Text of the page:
The Case of the “Gypsies”
Walter O. Weyrauch and Maureen Anne Bell
This essay is a study of the laws and legal processes of the Romani people, traditionally known as Gypsies.1 The account of the autonomous legal system of the Romani people provided here may appear so incredible that some readers may believe that it is based not on research but on insupportable construction. In fact, this account finds its support in the extensive and amorphous nonlegal literature and from the few Romani sources available.
The essay discusses the highly developed internal laws of the Gypsies to illustrate how private lawmaking is central to the everyday workings of society. The Vlax Roma, the largest Gypsy group in the United States, have laws that are generations old, administered by their own courts (kris) and judges (krisnitorya). For centuries, their courts have functioned autonomously virtually without regard for those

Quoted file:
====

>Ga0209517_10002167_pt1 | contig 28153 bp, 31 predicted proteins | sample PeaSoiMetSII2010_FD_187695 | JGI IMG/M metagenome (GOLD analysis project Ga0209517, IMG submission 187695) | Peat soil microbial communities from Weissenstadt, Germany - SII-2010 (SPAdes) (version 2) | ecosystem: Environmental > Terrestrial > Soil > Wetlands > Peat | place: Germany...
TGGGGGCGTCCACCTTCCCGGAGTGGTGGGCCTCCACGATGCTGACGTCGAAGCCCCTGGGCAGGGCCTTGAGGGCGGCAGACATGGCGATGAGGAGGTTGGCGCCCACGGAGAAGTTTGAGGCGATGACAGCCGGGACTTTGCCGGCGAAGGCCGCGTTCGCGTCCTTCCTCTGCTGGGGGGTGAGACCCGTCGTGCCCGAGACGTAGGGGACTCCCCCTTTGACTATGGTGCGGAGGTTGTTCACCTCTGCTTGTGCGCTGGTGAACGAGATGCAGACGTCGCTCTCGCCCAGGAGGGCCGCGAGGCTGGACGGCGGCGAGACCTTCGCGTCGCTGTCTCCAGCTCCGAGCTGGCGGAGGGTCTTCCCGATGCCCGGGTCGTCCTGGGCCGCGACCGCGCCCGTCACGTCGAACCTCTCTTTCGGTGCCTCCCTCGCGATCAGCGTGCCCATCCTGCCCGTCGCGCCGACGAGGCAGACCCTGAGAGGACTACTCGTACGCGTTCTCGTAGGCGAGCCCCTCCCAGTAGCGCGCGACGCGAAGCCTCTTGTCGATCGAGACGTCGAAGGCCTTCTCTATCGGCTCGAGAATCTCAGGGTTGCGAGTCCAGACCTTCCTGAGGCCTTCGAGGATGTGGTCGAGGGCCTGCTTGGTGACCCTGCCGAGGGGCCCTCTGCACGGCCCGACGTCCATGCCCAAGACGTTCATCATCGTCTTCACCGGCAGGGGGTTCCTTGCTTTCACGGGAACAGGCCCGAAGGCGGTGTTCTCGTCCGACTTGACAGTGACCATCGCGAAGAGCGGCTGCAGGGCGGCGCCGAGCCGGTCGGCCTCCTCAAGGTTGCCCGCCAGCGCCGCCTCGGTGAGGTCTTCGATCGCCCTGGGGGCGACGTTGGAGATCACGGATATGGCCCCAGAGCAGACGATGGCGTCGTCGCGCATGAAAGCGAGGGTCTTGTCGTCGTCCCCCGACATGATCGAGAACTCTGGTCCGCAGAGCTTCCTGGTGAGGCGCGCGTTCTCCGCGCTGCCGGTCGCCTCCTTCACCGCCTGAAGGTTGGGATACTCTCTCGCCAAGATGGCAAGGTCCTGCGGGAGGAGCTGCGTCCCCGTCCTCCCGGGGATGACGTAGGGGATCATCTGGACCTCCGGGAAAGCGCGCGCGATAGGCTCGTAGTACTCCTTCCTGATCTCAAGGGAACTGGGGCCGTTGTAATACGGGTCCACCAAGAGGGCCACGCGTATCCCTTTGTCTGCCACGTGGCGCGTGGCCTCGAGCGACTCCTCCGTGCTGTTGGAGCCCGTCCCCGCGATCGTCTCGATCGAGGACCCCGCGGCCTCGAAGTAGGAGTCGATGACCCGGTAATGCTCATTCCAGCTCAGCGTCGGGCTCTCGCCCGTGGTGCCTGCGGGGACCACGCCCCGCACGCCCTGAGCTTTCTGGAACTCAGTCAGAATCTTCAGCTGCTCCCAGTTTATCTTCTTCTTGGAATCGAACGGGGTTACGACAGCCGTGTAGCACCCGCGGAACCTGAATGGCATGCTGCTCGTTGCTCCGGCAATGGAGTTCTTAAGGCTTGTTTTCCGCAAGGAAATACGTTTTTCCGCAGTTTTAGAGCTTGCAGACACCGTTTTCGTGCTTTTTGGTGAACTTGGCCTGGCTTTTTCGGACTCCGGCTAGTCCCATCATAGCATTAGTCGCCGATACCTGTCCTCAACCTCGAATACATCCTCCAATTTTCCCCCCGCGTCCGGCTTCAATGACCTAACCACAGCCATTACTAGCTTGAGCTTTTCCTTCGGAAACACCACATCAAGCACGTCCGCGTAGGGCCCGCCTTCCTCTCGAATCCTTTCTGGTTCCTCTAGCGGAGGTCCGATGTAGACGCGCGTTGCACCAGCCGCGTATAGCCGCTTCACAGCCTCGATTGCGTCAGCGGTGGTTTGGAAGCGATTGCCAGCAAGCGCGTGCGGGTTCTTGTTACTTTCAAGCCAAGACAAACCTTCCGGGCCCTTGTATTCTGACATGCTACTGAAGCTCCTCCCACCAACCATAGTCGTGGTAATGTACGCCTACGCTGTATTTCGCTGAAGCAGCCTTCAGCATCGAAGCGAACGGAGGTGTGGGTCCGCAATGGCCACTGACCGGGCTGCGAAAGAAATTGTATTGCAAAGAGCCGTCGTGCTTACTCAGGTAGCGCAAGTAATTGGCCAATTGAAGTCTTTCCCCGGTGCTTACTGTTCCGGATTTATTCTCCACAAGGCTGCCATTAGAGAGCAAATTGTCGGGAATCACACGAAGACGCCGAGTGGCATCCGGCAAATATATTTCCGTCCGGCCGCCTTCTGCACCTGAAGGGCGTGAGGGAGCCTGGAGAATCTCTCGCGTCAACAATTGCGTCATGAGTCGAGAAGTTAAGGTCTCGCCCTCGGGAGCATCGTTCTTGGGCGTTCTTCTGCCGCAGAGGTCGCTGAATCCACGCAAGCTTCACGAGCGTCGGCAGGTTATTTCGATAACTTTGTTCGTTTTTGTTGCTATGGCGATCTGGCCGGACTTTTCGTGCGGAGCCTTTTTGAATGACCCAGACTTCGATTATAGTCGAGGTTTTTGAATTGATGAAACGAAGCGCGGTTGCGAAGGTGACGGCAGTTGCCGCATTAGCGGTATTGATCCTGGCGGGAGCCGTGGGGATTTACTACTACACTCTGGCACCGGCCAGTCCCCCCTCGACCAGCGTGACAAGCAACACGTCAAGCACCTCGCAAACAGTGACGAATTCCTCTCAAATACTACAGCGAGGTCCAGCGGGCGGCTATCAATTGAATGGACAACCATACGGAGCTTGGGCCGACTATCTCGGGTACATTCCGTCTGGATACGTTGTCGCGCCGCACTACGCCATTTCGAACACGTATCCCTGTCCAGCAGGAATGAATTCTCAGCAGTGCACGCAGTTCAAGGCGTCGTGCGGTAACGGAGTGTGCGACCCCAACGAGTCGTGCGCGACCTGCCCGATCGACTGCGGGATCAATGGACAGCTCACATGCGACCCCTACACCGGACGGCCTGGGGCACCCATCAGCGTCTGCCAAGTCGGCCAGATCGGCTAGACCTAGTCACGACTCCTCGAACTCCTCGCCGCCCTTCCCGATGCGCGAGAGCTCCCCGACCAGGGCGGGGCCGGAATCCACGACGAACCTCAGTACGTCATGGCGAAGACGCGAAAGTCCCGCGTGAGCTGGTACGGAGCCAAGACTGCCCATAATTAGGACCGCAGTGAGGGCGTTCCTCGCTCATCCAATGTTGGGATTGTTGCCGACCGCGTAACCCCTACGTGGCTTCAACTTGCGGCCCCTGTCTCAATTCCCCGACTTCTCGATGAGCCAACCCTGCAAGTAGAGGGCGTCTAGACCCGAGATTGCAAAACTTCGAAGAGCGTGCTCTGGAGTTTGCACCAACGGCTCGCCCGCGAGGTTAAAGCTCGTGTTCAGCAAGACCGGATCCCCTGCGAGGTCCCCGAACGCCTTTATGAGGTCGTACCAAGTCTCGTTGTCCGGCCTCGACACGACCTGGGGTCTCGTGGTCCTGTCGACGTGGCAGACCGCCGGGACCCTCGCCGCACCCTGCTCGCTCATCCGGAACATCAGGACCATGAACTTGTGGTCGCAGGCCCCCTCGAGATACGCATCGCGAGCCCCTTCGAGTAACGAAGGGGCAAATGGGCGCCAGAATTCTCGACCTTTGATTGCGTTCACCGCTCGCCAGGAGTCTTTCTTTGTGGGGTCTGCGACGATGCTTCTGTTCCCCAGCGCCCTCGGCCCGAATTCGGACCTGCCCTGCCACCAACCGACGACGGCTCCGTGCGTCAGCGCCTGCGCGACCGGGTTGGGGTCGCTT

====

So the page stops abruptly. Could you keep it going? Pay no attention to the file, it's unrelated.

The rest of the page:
We are indebted to Frank Allen, Gunther Arzt, Stanley Ingber, Lynn LoPucki, and Rosalie Sanderson for their valuable suggestions. Special thanks are due to Ian Hancock, a British-Hungarian Rom and Professor of Linguistics at the University of Texas, for his numerous comments and valuable critique on earlier drafts of the manuscript.
This essay uses the term “Gypsy” interchangeably with the term “Roma” to reflect the fact that its research depends on both Gypsy and non-Gypsy sources. Gypsy authors such as Ian Hancock have used the term “Gypsy” when addressing a non-Gypsy audience. See IAN HANCOCK, THE PARIAH SYNDROME: AN ACCOUNT OF GYPSY SLAVERY AND PERSECUTION (1987) [hereinafter HANCOCK, PARIAH SYNDROME]. Throughout this Article we use the alternative spelling “Rumania” for Romania to stress that the term “Roma” for Gypsies is not linguistically related to Rumanian. This spelling is used by Hancock for the same reason.____________________